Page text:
Excessive summer heat can shorten the gestation time for beef cattle and trigger a greater incidence of premature births, according to research by Oklahoma State University's Division of Agricultural Sciences and Natural Resources.
“The research shows that cows exposed to 90 degrees Fahrenheit or greater during the last two weeks of gestation calve an average of four days earlier than what is considered normal," Bob Wettemann, OSU Regents professor and animal science researcher, told science website ScienceDaily.
Some calves in the OSU studies were born two weeks early, but showed good survival rates where the newborn calves had access to sufficient shade.
"It's important that newborns be able to cool down and not be stressed," Dr Wettemann said.
The OSU animal science studies, focused on northern hemisphere production systems, strengthen consideration for cattle producers to use an autumn-calving system with first-calf cows, instead of a spring-calving system.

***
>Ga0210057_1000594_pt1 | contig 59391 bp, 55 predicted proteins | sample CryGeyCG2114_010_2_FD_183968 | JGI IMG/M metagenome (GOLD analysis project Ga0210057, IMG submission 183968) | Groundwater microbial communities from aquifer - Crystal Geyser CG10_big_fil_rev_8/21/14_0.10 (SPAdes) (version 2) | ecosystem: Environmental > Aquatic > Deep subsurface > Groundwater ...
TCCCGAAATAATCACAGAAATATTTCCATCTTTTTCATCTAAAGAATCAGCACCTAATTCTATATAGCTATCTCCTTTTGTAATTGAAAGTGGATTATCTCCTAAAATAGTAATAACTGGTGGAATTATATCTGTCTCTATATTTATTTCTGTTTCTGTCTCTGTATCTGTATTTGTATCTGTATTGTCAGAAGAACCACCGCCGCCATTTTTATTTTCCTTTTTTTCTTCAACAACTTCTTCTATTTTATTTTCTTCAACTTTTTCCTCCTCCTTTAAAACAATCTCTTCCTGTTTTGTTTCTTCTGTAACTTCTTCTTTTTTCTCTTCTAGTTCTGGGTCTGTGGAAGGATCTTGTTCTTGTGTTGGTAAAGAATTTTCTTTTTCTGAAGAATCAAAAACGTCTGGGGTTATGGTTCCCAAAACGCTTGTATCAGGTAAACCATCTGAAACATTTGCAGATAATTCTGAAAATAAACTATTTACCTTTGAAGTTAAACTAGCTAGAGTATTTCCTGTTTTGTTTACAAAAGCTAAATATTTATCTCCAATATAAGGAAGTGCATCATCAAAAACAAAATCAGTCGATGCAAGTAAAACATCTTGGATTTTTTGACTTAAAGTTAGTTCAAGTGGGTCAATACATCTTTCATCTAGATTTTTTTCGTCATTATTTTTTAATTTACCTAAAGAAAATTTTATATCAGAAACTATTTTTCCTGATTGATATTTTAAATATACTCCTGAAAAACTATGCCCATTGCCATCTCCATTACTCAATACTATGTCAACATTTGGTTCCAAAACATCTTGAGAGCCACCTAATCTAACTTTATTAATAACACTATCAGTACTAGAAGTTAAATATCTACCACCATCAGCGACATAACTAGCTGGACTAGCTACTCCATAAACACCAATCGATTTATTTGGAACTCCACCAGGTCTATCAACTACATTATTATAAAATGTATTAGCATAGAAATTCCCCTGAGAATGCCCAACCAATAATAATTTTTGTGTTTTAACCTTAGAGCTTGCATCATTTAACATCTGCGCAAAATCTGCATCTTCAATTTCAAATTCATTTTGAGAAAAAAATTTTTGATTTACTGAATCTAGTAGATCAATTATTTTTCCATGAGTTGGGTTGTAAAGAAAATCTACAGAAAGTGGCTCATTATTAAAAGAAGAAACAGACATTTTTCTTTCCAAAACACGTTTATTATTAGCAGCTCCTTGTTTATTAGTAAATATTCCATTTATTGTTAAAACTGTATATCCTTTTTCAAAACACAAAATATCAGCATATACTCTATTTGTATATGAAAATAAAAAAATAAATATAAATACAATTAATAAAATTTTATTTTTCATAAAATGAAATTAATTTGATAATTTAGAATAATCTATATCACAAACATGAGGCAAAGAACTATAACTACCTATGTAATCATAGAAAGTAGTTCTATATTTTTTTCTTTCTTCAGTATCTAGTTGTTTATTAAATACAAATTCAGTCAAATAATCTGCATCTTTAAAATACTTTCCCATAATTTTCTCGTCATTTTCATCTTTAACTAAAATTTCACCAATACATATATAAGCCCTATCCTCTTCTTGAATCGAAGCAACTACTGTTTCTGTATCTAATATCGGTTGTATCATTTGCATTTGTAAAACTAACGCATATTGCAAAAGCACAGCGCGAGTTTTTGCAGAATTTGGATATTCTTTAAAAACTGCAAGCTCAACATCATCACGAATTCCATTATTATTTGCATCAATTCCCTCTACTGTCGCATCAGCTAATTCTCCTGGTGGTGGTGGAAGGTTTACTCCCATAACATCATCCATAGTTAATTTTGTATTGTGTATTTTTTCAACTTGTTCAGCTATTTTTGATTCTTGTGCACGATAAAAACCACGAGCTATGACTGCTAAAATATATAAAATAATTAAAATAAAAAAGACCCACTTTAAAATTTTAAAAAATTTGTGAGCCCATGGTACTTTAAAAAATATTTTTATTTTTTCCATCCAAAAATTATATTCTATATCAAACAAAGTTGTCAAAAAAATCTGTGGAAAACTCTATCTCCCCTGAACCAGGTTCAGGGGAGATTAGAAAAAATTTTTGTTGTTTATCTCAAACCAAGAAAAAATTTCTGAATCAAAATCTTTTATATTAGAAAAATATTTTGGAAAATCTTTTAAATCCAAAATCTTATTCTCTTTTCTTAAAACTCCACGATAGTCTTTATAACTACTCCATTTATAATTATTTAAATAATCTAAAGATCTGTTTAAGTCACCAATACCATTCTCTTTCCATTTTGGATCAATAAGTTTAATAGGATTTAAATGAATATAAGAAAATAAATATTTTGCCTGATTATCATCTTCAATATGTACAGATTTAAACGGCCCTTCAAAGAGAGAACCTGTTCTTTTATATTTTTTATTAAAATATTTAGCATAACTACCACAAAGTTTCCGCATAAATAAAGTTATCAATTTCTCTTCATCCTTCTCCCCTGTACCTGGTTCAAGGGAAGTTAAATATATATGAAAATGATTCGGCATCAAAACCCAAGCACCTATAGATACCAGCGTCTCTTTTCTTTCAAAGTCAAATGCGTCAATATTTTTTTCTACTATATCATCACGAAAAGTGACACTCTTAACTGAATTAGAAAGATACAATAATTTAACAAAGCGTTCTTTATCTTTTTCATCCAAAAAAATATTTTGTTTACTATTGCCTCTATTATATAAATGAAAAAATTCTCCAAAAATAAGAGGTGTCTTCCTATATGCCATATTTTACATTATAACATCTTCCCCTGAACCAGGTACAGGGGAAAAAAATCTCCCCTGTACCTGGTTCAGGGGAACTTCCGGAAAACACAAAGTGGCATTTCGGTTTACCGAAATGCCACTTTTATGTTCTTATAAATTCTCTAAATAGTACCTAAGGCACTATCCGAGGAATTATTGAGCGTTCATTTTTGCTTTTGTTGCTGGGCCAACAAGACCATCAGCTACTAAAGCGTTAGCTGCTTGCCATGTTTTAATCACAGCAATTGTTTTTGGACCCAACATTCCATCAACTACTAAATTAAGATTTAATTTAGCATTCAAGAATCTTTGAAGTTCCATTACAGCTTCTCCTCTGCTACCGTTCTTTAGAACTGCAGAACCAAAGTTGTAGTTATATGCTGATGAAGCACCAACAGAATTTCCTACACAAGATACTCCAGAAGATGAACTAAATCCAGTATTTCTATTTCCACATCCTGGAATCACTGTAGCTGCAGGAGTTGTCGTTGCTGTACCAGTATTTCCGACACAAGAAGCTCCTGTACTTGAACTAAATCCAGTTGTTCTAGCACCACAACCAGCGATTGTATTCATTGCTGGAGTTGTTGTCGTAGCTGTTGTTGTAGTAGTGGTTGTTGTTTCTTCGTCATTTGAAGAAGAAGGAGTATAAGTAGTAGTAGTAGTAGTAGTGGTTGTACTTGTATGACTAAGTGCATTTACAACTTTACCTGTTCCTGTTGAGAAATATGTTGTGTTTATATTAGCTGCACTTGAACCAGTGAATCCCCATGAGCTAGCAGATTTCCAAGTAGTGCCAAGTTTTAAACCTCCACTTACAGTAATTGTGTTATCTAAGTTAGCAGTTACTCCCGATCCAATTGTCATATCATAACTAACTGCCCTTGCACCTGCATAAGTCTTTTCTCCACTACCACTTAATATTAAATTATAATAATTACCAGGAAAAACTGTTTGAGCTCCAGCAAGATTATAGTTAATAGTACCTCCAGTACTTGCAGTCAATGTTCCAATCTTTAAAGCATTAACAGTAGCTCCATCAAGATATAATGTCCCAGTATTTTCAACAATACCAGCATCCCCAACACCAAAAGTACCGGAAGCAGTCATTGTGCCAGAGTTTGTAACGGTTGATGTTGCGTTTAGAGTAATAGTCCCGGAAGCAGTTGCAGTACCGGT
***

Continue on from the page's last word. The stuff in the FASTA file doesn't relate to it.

"Lighter birth weights for fall-calving first-calf cows should decrease difficulties associated with small cows giving birth to large calves," Dr Wettemann said.
In most mammals, the foetus determines when the birth will occur.
There is essentially a "time clock" in the calf that determines when the process is going to be initiated.
Recent scientific studies demonstrate that high temperatures can speed up the "time clock" during the last two weeks of gestation, because of hormonal changes in the cow and foetus.
"This is not automatically a bad thing as it can provide certain animal health benefits, but it does require earlier observation of cows during late gestation," Dr Wettemann said.
"When used in conjunction with selection of bulls whose genetics promote lower birth weights, producers potentially can see increased calf survival, and getting a live calf on the ground is the whole point."